This evening, I started reading a sale book I had downloaded onto my Kindle 2: It was Neil Gaiman’s Odd and the Frost Giants. I did not know it was a children’s book, or a fairy tale, but it was set in that twilight world of the Vikings and their Asatru gods. It was probably the best thing I could have read on this grim day of endlessly analyzing the investments of our largest client. I highly recommend it, as I recommend all fairy tales … because they help one do things that are extraordinary.

Years ago, there were published in England a series of fairy tale books edited by Andrew Lang. There were twelve of them in all, and all were identified by a color: Blue, Red, Green, Yellow, Pink, Grey, Violet, Crimson, Brown, Orange, Olive, and Lilac. All twelve are now in the public domain and available in cheap illustrated editions from Dover Publications. You can find them (along with other of Lang’s books) by clicking here and checking out the two pages that follow.

I own all twelve of the Lang books and frequently pick one up to read a fairy tale or two. Why should kids have all the fun?

The Proverbs of Hell

Blake’s Illustration

Blake’s Illustration

In seed time learn, in harvest teach, in winter enjoy.
Drive your cart and your plow over the bones of the dead.
The road of excess leads to the palace of wisdom.
Prudence is a rich ugly old maid courted by Incapacity.
He who desires but acts not, breeds pestilence.
The cut worm forgives the plow.
Dip him in the river who loves water.
A fool sees not the same tree that a wise man sees.
He whose face gives no light, shall never become a star.
Eternity is in love with the productions of time.
The busy bee has no time for sorrow.
The hours of folly are measur’d by the clock, but of wisdom: no clock can measure.
All wholsom food is caught without a net or a trap.
Bring out number weight & measure in a year of dearth.
No bird soars too high, if he soars with his own wings.
A dead body revenges not injuries.
The most sublime act is to set another before you.
If the fool would persist in his folly he would become wise.
Folly is the cloke of knavery.
Shame is Prides cloke.

Prisons are built with stones of Law, Brothels with bricks of Religion.
The pride of the peacock is the glory of God.
The lust of the goat is the bounty of God.
The wrath of the lion is the wisdom of God.
The nakedness of woman is the work of God.
Excess of sorrow laughs. Excess of joy weeps.
The roaring of lions, the howling of wolves, the raging of the stormy sea, and the destructive sword, are portions of eternity too great for the eye of man.
The fox condemns the trap, not himself.
Joys impregnate. Sorrows bring forth.
Let man wear the fell of the lion. woman the fleece of the sheep.
The bird a nest, the spider a web, man friendship.
The selfish smiling fool, & the sullen frowning fool shall be both thought wise, that they may be a rod.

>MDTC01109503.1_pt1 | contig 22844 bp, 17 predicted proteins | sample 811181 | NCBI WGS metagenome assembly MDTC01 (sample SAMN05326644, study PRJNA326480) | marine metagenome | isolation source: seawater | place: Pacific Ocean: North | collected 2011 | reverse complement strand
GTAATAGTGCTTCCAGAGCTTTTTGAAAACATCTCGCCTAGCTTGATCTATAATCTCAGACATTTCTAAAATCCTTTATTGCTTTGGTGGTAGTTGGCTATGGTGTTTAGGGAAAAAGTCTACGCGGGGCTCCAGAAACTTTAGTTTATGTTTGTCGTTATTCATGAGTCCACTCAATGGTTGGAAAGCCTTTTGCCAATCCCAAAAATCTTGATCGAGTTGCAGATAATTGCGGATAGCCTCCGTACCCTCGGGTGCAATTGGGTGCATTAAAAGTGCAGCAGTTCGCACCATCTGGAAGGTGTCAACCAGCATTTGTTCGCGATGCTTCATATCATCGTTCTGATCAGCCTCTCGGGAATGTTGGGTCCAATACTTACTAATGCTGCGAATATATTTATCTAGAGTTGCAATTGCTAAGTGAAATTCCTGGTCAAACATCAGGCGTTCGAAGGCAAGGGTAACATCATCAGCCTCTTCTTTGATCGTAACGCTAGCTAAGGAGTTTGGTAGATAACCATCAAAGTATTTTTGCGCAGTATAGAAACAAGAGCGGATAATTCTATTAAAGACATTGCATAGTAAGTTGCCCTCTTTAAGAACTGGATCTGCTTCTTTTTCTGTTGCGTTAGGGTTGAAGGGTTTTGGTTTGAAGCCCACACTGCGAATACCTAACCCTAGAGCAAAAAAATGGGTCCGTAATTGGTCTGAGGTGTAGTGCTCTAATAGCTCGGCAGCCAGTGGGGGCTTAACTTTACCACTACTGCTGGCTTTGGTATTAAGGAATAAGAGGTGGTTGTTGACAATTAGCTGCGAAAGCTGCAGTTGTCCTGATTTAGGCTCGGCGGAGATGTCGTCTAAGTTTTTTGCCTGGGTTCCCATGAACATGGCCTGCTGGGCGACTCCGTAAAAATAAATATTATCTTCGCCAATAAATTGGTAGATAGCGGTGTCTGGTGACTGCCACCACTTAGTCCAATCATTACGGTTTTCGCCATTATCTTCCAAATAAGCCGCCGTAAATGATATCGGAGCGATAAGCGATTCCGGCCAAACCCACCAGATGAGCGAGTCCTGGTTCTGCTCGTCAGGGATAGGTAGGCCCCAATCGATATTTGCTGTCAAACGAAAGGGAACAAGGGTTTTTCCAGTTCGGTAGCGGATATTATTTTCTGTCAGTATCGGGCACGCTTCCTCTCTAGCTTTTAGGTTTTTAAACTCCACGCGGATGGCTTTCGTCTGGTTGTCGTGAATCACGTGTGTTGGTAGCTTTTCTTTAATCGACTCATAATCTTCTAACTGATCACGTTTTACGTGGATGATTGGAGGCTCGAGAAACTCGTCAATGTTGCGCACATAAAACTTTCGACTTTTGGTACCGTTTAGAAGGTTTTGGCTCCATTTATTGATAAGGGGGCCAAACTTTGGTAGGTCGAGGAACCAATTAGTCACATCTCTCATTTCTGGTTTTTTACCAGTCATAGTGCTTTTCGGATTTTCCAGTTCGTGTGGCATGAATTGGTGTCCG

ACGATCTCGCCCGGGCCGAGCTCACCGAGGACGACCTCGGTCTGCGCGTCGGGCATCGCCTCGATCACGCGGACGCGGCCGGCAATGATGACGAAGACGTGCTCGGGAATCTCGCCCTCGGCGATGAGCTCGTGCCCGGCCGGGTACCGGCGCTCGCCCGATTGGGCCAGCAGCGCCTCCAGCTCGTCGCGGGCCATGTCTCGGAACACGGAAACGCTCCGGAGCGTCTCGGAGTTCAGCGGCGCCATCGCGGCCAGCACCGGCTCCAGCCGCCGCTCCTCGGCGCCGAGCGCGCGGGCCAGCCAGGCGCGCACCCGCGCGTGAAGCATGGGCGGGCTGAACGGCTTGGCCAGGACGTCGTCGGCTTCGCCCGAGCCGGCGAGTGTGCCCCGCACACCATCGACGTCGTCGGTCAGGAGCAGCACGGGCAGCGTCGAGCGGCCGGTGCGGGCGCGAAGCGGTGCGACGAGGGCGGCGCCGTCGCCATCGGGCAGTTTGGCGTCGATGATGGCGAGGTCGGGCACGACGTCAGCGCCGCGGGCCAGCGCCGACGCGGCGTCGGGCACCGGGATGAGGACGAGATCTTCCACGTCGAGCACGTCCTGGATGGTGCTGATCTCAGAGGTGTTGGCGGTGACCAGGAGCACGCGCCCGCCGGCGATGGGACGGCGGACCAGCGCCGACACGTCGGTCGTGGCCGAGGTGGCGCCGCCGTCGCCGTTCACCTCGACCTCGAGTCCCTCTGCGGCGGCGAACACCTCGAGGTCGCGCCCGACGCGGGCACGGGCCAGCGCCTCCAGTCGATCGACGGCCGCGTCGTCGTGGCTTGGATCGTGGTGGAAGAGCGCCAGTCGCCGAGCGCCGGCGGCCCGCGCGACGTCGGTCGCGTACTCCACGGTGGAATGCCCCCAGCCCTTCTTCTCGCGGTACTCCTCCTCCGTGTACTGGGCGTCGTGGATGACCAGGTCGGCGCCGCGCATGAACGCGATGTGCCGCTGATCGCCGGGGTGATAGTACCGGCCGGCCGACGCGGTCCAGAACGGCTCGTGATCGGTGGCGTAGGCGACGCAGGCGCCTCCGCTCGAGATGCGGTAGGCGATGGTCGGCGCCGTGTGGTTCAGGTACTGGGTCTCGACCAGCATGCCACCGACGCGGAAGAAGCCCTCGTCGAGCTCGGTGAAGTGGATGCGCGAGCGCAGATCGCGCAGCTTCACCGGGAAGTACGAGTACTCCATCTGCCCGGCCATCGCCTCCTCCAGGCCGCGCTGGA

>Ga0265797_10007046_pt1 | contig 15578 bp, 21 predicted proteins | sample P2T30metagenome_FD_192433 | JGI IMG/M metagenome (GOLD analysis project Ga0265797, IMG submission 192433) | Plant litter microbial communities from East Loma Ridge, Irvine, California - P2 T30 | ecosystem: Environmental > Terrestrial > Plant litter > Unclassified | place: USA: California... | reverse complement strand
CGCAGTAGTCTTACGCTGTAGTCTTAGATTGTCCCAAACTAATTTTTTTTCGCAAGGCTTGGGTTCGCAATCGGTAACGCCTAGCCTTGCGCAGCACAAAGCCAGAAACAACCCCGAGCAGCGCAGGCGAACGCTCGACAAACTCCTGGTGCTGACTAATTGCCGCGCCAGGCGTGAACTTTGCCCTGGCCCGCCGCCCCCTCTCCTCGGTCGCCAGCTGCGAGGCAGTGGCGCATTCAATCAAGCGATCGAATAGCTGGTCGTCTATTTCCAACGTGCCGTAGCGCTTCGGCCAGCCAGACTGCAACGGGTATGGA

What is now proved was once only imagin’d.
The rat, the mouse, the fox, the rabbet; watch the roots; the lion, the tyger, the horse, the elephant, watch the fruits.
The cistern contains: the fountain overflows.
One thought fills immensity.
Always be ready to speak your mind, and a base man will avoid you.
Every thing possible to be believ’d is an image of truth.
The eagle never lost so much time, as when he submitted to learn of the crow.
The fox provides for himself. but God provides for the lion.
Think in the morning. Act in the noon. Eat in the evening. Sleep in the night.
He who has suffer’d you to impose on him knows you.
As the plow follows words, so God rewards prayers.
The tygers of wrath are wiser than the horses of instruction.
Expect poison from the standing water.
You never know what is enough unless you know what is more than enough.
Listen to the fools reproach! it is a kingly title!
The eyes of fire, the nostrils of air, the mouth of water, the beard of earth.
The weak in courage is strong in cunning.
The apple tree never asks the beech how he shall grow; nor the lion, the horse, how he shall take his prey.
The thankful reciever bears a plentiful harvest.
If others bad not been foolish, we should be so.
The soul of sweet delight can never be defil’d.
When thou seest an Eagle, thou seest a portion of Genius. lift up thy head!
As the catterpiller chooses the fairest leaves to lay her eggs, so the priest lays his curse on the fairest joys.
To create a little flower is the labour of ages.
Damn braces: Bless relaxes.
The best wine is the oldest, the best water the newest.
Prayers plow not! Praises reap not!
Joys laugh not! Sorrows weep not!—from William Blake, “The Marriage of Heaven and Hell”


Yummy! Fried Brains!

Some Days You Just Can’t Describe in Any Other Way

Some Days You Just Can’t Describe in Any Other Way

Today was the most brutal day of tax season so far. In addition to continuing securities analysis on our biggest client, there were a half dozen 1099s to print, tax returns on partnerships and fiduciaries (neither of which entity types I understand), installation of a new version of our tax program, filing our 4th quarter 2012 payroll tax returns to the IRS and California Employment Development Department, and miscellaneous other administrative duties. The net result: At least another half day or more tomorrow just finishing up today’s work.

In the next three months, there will more more days like this. I just want to hang it up, go home, eat dinner, drink some iced tea, and finish reading Jason Goodwin’s Lords of the Horizons: A History of the Ottoman Empire.

There will be better days to come. And there will be worse days. May the latter be few and may they pass quickly.